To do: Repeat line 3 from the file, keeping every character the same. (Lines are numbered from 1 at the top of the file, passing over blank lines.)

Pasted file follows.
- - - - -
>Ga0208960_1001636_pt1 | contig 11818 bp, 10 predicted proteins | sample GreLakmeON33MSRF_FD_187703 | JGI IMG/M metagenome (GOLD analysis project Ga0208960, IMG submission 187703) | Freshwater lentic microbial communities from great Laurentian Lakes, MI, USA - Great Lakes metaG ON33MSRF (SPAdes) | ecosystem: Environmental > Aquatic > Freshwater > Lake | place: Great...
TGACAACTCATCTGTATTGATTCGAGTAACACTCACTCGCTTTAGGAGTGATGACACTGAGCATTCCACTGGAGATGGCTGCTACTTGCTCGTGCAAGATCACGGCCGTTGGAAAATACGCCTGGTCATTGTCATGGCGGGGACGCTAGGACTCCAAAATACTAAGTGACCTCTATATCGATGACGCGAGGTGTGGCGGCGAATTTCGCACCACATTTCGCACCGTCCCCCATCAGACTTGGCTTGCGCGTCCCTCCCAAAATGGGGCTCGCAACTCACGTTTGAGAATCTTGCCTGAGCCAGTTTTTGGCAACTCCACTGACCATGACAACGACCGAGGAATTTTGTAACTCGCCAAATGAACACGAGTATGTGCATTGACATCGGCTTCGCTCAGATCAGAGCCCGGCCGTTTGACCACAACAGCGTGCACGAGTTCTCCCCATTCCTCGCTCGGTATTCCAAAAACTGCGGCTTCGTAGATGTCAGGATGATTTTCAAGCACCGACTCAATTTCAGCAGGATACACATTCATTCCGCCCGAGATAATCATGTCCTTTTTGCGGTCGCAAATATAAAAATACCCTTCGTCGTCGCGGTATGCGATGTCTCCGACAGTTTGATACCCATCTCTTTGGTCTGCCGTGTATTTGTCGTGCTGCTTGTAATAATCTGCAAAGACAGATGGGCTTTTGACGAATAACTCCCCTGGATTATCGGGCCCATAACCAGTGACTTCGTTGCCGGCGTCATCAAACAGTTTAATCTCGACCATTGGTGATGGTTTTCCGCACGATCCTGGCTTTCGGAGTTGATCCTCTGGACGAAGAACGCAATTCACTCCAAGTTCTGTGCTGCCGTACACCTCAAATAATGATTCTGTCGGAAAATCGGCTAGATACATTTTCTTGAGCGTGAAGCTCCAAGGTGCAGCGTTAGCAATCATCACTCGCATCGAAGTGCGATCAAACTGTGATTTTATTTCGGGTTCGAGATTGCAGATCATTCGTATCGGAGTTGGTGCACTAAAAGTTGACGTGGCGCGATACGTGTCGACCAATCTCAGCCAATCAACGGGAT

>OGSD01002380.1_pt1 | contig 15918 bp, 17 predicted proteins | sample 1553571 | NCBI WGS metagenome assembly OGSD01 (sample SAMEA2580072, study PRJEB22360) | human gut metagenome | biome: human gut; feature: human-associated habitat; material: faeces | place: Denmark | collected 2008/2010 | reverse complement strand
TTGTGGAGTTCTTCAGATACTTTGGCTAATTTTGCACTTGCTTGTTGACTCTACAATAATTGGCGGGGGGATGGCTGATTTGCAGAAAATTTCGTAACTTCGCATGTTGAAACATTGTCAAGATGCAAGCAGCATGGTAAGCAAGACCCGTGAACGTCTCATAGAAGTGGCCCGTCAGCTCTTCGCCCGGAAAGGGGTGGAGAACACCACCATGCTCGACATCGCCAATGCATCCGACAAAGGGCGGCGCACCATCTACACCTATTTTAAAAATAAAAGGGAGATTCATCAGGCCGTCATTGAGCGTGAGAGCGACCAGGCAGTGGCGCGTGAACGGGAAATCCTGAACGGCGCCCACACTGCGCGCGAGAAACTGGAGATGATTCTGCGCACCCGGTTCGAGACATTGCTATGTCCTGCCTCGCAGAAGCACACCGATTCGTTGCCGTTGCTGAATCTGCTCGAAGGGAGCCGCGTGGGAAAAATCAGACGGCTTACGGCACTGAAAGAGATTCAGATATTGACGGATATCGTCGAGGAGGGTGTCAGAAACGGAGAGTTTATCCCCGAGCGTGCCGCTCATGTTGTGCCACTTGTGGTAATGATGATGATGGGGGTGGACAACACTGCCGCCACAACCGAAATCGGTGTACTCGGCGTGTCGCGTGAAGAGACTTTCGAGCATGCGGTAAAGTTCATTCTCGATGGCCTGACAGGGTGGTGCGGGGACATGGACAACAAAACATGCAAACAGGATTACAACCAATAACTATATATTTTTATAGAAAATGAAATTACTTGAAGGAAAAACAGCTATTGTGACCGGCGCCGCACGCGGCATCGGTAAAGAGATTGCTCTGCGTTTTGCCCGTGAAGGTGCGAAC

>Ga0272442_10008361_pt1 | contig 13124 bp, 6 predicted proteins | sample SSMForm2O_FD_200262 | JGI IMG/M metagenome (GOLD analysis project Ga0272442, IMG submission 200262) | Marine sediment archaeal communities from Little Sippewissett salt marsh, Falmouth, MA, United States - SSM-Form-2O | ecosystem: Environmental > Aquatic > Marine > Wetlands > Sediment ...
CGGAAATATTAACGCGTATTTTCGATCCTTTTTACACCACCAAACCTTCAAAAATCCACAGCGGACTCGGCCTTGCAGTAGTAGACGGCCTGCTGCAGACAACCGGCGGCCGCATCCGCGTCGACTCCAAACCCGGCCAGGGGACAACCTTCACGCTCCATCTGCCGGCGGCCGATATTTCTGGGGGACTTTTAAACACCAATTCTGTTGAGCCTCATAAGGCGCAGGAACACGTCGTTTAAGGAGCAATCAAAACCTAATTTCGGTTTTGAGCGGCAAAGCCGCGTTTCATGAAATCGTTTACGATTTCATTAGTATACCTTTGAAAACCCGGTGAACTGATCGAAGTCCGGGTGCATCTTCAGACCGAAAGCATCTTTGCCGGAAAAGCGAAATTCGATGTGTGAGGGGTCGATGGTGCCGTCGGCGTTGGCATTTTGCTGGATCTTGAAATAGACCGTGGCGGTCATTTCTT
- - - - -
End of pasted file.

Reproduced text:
>OGSD01002380.1_pt1 | contig 15918 bp, 17 predicted proteins | sample 1553571 | NCBI WGS metagenome assembly OGSD01 (sample SAMEA2580072, study PRJEB22360) | human gut metagenome | biome: human gut; feature: human-associated habitat; material: faeces | place: Denmark | collected 2008/2010 | reverse complement strand